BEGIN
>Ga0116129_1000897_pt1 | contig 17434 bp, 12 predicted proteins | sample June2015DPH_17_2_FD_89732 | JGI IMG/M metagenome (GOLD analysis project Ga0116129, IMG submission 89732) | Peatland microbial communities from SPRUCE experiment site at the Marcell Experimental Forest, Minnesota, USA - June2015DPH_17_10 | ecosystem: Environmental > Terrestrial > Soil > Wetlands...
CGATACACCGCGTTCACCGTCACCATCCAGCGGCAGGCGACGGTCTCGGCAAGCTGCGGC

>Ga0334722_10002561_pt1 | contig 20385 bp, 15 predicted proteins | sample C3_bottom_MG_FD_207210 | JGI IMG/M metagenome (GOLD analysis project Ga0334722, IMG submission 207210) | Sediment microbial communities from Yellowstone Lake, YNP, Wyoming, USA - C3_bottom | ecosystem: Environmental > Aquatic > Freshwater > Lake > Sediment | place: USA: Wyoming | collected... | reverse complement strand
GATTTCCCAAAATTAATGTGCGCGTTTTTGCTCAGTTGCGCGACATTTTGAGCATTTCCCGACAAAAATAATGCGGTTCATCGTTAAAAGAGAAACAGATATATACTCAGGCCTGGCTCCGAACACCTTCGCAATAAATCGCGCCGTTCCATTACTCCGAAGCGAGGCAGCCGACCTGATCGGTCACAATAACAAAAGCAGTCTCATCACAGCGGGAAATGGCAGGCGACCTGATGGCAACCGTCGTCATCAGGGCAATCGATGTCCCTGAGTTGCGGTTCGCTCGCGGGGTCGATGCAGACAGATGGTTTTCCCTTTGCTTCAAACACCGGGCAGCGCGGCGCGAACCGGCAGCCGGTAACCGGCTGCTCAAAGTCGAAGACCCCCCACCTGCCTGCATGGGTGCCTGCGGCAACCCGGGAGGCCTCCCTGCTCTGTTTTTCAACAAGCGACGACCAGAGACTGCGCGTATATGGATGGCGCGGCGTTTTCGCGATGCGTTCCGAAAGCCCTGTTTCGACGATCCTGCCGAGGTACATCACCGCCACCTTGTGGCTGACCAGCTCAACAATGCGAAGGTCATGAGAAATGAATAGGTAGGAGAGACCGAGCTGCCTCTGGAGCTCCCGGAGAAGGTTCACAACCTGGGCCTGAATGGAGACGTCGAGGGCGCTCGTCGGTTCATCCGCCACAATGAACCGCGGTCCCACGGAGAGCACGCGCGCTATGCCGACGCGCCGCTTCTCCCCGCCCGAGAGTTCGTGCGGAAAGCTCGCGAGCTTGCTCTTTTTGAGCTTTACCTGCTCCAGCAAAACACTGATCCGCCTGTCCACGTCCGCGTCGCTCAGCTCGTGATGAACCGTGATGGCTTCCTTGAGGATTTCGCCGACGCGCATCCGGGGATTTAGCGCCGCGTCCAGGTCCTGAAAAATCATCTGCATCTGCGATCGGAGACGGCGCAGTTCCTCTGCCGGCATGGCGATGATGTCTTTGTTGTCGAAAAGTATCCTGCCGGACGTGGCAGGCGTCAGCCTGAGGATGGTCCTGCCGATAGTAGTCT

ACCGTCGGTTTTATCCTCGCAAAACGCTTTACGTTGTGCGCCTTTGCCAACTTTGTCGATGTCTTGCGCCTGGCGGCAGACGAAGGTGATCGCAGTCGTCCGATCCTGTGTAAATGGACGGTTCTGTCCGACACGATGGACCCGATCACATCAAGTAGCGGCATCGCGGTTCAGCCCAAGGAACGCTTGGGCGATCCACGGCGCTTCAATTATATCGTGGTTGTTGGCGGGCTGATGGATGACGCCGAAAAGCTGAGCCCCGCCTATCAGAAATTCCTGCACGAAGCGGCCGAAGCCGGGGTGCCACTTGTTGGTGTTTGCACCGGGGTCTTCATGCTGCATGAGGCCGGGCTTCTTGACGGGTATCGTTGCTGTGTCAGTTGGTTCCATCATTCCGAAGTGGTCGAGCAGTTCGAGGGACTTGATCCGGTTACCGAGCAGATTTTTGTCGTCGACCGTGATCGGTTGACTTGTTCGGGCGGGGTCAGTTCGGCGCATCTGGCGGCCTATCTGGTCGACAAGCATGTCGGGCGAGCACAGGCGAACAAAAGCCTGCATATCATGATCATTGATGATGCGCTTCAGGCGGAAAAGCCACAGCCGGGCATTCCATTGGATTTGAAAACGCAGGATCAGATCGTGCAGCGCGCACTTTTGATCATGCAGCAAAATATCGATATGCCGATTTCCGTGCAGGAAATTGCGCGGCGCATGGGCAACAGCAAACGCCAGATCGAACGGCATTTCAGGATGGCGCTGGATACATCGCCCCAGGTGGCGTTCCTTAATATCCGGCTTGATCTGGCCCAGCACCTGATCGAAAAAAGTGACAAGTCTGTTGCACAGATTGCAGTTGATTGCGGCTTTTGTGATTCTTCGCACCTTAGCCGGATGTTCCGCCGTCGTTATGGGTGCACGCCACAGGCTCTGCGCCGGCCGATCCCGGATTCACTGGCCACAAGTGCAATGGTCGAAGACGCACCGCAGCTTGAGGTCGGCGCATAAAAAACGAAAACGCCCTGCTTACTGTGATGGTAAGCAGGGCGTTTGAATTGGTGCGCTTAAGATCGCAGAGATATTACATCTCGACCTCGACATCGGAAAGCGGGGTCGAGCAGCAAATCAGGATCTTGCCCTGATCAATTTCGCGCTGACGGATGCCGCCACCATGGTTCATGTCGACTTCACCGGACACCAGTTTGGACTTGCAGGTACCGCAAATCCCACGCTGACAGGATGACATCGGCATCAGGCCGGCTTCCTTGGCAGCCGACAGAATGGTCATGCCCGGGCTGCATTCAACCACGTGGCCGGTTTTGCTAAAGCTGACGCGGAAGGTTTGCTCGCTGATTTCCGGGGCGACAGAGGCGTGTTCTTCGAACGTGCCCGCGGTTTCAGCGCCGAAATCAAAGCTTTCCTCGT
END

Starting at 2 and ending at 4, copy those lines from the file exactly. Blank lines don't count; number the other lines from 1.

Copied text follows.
CGATACACCGCGTTCACCGTCACCATCCAGCGGCAGGCGACGGTCTCGGCAAGCTGCGGC

>Ga0334722_10002561_pt1 | contig 20385 bp, 15 predicted proteins | sample C3_bottom_MG_FD_207210 | JGI IMG/M metagenome (GOLD analysis project Ga0334722, IMG submission 207210) | Sediment microbial communities from Yellowstone Lake, YNP, Wyoming, USA - C3_bottom | ecosystem: Environmental > Aquatic > Freshwater > Lake > Sediment | place: USA: Wyoming | collected... | reverse complement strand
GATTTCCCAAAATTAATGTGCGCGTTTTTGCTCAGTTGCGCGACATTTTGAGCATTTCCCGACAAAAATAATGCGGTTCATCGTTAAAAGAGAAACAGATATATACTCAGGCCTGGCTCCGAACACCTTCGCAATAAATCGCGCCGTTCCATTACTCCGAAGCGAGGCAGCCGACCTGATCGGTCACAATAACAAAAGCAGTCTCATCACAGCGGGAAATGGCAGGCGACCTGATGGCAACCGTCGTCATCAGGGCAATCGATGTCCCTGAGTTGCGGTTCGCTCGCGGGGTCGATGCAGACAGATGGTTTTCCCTTTGCTTCAAACACCGGGCAGCGCGGCGCGAACCGGCAGCCGGTAACCGGCTGCTCAAAGTCGAAGACCCCCCACCTGCCTGCATGGGTGCCTGCGGCAACCCGGGAGGCCTCCCTGCTCTGTTTTTCAACAAGCGACGACCAGAGACTGCGCGTATATGGATGGCGCGGCGTTTTCGCGATGCGTTCCGAAAGCCCTGTTTCGACGATCCTGCCGAGGTACATCACCGCCACCTTGTGGCTGACCAGCTCAACAATGCGAAGGTCATGAGAAATGAATAGGTAGGAGAGACCGAGCTGCCTCTGGAGCTCCCGGAGAAGGTTCACAACCTGGGCCTGAATGGAGACGTCGAGGGCGCTCGTCGGTTCATCCGCCACAATGAACCGCGGTCCCACGGAGAGCACGCGCGCTATGCCGACGCGCCGCTTCTCCCCGCCCGAGAGTTCGTGCGGAAAGCTCGCGAGCTTGCTCTTTTTGAGCTTTACCTGCTCCAGCAAAACACTGATCCGCCTGTCCACGTCCGCGTCGCTCAGCTCGTGATGAACCGTGATGGCTTCCTTGAGGATTTCGCCGACGCGCATCCGGGGATTTAGCGCCGCGTCCAGGTCCTGAAAAATCATCTGCATCTGCGATCGGAGACGGCGCAGTTCCTCTGCCGGCATGGCGATGATGTCTTTGTTGTCGAAAAGTATCCTGCCGGACGTGGCAGGCGTCAGCCTGAGGATGGTCCTGCCGATAGTAGTCT